One Gay Man's Act of Charity Shows Us the True Meaning of Tolerance

AP

The news: While we've all heard the maxim "turn the other cheek," it can be hard to live by. But Matt Stolhandske is putting his money where his mouth is.

Stolhandske, a gay rights activist on the board of Evangelicals for Marriage Equality, is on a rather unexpected mission: to raise legal funds for Melissa and Aaron Klein, Christian bakery owners who ignited a national firestorm last year when they refused to make a cake for a lesbian couple's wedding.

Since then, the Kleins have had to close their storefront — they still take orders online — and they currently face a fine of up to $150,000 from the state of Oregon, which they say would bankrupt them. And now, Stolhandske is stepping forward with his other cheek.

Why is he doing this? While it might seem strange for a gay rights activist to financially support a couple that denied service to a same-sex couple, Stolhandske has a simple message: "In the face of intolerance, I am yet called to love."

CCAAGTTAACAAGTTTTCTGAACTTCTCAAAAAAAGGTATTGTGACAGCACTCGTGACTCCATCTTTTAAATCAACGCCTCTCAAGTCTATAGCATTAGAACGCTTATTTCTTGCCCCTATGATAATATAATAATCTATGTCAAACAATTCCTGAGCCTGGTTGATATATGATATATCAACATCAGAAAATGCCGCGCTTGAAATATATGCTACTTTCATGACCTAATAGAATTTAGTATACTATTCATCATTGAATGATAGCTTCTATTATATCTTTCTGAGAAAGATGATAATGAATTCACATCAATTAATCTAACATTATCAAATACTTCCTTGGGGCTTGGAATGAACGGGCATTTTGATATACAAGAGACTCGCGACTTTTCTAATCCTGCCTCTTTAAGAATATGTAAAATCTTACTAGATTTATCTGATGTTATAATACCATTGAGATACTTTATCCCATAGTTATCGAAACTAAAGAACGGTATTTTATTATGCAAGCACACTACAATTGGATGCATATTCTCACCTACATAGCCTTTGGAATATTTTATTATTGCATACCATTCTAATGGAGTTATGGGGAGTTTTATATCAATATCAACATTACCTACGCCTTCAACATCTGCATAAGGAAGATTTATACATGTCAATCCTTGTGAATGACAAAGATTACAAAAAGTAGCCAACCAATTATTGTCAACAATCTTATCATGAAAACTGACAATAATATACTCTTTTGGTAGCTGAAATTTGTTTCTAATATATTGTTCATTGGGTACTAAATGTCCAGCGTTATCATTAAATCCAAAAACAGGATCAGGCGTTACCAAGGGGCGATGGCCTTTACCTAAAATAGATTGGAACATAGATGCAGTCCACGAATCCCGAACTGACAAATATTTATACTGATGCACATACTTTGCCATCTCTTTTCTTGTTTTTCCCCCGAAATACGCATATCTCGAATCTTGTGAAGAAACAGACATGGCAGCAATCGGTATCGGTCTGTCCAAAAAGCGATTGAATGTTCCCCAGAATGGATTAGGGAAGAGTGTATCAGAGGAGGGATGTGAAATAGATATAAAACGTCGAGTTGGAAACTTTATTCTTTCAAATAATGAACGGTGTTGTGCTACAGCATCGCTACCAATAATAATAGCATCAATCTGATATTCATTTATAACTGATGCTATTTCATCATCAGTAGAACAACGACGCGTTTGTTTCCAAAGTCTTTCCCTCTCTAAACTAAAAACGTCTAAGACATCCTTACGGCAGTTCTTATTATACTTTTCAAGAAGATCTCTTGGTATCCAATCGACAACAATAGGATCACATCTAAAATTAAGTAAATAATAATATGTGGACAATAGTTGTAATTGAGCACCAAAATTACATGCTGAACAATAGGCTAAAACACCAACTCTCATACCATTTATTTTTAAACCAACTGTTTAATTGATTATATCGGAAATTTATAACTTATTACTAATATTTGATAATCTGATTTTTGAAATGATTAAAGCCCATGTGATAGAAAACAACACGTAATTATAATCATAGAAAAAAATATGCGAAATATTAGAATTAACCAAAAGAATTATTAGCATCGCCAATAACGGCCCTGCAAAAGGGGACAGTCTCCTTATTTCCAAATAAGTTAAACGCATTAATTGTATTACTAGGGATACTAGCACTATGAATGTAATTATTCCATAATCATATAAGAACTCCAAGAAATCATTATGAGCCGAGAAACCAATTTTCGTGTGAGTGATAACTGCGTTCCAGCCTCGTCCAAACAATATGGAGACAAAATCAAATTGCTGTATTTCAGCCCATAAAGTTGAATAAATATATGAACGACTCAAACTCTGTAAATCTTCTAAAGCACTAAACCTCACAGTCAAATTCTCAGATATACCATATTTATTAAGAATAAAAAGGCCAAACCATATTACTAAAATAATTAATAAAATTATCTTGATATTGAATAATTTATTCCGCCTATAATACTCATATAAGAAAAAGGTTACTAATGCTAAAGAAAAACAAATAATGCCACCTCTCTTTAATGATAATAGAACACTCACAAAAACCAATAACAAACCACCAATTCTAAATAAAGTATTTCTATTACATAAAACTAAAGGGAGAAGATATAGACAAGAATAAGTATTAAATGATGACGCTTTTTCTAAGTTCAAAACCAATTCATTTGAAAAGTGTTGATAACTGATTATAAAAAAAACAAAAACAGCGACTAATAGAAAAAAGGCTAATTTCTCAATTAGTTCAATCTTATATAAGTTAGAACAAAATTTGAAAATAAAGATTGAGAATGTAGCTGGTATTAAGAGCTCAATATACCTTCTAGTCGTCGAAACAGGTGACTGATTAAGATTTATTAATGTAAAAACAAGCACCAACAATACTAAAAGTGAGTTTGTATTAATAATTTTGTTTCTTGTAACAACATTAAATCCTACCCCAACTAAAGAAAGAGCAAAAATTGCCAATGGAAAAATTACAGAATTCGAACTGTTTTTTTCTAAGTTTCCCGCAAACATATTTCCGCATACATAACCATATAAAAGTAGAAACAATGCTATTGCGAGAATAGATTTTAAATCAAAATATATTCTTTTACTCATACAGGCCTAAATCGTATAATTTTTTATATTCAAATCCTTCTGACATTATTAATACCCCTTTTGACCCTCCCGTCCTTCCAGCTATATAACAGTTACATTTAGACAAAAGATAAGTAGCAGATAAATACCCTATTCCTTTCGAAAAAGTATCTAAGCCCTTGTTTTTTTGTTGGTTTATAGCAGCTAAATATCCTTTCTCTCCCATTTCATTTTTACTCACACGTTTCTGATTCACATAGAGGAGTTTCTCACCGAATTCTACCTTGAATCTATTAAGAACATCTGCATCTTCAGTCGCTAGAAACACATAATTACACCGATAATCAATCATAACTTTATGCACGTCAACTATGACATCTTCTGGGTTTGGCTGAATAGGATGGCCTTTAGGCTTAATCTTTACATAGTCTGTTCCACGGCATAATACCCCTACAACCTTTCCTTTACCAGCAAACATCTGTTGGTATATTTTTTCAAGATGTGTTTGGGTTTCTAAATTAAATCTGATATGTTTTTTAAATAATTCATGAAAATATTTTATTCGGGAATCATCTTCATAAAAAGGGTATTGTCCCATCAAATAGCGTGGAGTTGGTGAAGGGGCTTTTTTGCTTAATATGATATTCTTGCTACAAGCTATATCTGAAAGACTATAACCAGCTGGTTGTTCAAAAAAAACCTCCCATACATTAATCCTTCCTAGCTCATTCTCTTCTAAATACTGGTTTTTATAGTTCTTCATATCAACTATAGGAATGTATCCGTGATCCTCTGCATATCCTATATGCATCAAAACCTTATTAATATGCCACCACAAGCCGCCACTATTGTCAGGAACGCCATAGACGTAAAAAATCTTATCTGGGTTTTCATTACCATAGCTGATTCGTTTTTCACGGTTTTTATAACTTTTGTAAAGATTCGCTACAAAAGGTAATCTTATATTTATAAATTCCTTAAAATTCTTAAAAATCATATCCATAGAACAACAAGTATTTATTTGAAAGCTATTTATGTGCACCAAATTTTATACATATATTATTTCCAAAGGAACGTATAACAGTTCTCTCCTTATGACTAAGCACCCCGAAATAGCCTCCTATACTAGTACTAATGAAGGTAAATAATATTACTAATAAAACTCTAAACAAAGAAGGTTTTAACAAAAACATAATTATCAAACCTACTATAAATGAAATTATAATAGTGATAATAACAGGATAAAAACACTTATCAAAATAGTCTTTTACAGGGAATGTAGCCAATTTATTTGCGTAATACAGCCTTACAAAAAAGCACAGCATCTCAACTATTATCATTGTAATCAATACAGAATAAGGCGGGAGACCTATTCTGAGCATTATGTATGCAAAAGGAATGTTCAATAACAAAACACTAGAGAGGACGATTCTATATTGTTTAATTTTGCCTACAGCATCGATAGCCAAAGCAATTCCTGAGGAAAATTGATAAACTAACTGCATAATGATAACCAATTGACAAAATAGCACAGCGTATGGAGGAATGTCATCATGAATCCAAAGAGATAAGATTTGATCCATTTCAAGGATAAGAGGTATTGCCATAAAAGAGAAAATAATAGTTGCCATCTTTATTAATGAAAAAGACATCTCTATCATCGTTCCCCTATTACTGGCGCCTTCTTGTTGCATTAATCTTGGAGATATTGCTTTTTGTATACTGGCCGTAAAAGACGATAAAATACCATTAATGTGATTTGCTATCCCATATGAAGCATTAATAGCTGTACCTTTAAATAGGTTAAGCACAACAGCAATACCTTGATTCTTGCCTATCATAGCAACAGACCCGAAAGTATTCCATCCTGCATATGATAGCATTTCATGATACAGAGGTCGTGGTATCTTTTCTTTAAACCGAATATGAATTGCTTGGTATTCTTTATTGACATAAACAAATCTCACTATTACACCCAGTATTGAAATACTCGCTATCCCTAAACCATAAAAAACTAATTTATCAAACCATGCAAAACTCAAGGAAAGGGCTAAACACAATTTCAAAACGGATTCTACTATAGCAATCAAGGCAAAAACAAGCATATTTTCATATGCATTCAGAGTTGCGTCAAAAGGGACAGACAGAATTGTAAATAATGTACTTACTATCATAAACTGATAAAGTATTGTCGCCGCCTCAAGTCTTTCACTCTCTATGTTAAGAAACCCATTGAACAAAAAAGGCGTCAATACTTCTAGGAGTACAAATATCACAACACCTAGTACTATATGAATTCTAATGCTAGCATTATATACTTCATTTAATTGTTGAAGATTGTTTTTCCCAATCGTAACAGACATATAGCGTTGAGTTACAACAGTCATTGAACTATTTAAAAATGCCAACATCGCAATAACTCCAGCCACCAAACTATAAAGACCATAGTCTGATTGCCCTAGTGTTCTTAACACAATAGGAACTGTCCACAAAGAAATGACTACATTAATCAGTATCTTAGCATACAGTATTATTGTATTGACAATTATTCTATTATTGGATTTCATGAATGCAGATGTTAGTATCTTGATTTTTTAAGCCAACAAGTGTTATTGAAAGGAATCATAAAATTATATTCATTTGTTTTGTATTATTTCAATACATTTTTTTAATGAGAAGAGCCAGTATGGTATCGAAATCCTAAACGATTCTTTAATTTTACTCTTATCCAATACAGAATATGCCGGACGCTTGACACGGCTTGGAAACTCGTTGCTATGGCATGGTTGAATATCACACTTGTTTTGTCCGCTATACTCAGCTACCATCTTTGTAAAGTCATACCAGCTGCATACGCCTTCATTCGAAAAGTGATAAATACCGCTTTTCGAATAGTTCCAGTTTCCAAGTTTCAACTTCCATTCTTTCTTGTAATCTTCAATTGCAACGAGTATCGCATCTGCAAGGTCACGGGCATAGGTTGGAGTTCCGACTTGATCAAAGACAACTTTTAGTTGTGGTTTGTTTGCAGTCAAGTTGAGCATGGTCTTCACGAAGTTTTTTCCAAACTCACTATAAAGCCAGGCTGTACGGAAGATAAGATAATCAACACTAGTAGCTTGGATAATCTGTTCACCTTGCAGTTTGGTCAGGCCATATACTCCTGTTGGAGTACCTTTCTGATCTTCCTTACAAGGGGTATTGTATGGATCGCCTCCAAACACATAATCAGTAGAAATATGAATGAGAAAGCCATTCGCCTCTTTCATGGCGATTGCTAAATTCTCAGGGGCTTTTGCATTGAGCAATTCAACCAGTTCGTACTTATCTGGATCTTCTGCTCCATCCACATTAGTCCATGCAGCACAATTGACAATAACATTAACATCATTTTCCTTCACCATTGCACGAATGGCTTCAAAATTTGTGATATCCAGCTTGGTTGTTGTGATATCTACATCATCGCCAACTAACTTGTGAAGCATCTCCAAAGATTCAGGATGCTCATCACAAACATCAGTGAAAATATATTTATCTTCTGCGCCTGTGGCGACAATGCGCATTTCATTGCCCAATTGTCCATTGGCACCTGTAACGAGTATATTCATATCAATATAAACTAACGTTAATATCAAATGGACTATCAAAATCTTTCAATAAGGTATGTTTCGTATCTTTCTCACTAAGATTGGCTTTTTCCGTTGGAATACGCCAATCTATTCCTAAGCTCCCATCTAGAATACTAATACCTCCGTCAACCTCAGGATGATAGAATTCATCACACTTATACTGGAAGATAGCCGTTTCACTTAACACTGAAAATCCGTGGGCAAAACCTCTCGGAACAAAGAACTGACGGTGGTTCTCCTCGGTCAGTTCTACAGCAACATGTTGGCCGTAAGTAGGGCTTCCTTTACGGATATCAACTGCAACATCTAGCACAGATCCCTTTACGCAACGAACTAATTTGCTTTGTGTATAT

In a moving op-ed in the Washington Post, Stolhandske writes about how he had a difficult, personal journey reconciling his Christian beliefs with his sexual orientation. And as difficult as it may be for Christians like Klein "to shower love on people like me who represent something she abhors," Stolhandske hopes that his show of goodwill might inspire Klein to reconsider her stance.

"I'll send whatever we raise along to the Klein family with a message of love and peace. I don't want them to suffer. But I am also pleading with them and other Christians to stop using the name of Jesus to explain to the LGBT community why we don't deserve access to the civil rights afforded to heterosexuals through the legal institution of marriage," Stolhandske wrote.

"I hope the Kleins will accept this sign of goodwill. After all, they must see that our goals here are the same — to live our lives as we see fit and be treated equally under the law."

And that means changing attitudes on both sides. Stolhandske also has a message for gay rights activists who might have reservations about funding known anti-gay people: It might be hard, but you have to fight hate with love.

"To them I say: This is what an olive branch looks like," he wrote. "I am not rewarding their behavior, but rather loving them in spite of it. It is time for these two communities, which both cite genuine love as our motivation, to put aside our prejudices and put down our pitchforks to clear the path for progress."